“R” meaning restricted, of course. The Kansas State Fair (Sept. 7 – 16) had required PETA to restrict viewing of PETA’s 13 minute video depicting livestock slaughter from people walking by PETA’s booth. As previously discussed in my Aug. 27th blog, PETA did not like the restriction and filed a lawsuit claiming their constitutional right to free speech had been violated. PETA asked the U.S. District Court, District of Kansas to block the restriction, but Judge J. Thomas Marten upheld the “R” rating.
Judge Marten felt the restriction did not significantly violate PETA’s right to free speech since PETA was not prevented from showing the video. PETA could easily comply with the restriction by turning the monitor away from the public strolling through the aisle. However, Judge Marten did not dismiss PETA’s lawsuit and expressed the restriction contradicted his own feelings about free speech. In the end, Judge Marten determined the fair was a “limited public forum”, granting the fair authority to responsibly control the atmosphere of the event. For the full story, check out Greg Henderson’s article in Drovers Cattle Network and Roxana Hegeman’s article in the Huffington Post.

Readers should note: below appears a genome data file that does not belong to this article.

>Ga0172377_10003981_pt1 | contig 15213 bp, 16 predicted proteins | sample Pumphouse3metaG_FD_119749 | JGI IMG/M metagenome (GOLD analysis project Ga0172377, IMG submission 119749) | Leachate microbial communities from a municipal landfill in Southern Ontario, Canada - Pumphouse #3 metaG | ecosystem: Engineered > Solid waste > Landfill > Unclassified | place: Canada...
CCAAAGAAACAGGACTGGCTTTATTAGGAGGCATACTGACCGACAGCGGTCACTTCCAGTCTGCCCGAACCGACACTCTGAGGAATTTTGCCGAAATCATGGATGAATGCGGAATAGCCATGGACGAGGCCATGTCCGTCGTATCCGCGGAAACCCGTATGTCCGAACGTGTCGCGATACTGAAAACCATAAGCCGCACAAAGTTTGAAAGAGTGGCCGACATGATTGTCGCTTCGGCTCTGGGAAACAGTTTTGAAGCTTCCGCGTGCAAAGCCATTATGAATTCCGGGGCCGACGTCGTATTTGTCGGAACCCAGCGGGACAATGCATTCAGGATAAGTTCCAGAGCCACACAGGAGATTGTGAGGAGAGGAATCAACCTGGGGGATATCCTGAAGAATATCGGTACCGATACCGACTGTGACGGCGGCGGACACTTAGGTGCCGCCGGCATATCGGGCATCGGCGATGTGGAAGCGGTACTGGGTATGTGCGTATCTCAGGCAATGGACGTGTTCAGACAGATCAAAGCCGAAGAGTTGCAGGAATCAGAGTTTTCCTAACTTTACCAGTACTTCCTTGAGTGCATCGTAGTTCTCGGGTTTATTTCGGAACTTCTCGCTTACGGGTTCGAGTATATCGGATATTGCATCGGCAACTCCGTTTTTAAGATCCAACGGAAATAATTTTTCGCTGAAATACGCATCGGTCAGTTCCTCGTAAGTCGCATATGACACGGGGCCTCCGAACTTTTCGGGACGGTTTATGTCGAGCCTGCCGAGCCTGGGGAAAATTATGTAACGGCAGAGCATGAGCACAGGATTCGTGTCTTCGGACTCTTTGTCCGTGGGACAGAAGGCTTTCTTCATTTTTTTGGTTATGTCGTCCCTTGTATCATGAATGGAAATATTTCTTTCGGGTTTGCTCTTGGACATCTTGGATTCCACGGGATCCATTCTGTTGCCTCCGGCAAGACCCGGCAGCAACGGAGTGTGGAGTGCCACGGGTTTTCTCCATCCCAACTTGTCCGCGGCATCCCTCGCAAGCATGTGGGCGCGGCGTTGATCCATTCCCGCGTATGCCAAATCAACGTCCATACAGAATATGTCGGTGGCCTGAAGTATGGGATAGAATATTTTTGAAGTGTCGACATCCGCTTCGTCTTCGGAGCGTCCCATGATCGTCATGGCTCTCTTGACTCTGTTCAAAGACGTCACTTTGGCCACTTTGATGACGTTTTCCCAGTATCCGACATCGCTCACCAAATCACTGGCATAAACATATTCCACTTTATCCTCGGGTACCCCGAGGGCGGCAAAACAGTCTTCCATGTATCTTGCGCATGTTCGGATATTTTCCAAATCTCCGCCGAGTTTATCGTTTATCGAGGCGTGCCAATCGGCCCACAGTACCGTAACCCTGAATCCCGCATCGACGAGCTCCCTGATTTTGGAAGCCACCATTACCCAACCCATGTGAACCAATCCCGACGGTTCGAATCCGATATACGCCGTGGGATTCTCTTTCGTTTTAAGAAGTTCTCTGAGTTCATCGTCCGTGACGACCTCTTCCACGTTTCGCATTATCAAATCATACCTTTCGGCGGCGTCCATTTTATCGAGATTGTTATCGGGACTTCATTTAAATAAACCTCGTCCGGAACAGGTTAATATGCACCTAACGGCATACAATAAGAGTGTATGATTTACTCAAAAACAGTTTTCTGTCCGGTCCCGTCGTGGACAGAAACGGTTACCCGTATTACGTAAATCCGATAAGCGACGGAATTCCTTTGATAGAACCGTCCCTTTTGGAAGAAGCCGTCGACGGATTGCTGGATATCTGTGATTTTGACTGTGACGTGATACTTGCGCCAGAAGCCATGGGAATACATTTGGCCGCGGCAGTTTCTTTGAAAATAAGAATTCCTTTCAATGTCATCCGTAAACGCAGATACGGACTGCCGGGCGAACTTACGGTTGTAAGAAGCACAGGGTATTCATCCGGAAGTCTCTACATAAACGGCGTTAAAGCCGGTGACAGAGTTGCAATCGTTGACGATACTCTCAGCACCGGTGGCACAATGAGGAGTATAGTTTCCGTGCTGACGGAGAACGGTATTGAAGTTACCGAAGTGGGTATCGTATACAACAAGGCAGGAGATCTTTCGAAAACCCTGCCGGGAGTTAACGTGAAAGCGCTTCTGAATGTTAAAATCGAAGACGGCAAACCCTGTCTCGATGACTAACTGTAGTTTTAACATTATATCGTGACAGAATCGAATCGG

The court may have correctly ruled the “R” rating was not violation of PETA’s right to free speech. However, PETA may not actually care considering the amount of media attention the video has received leading up to the fair.
PETA is contemplating appealing the decision to the 10th Circuit Court for an immediate ruling while maintaining the current lawsuit in the District Court.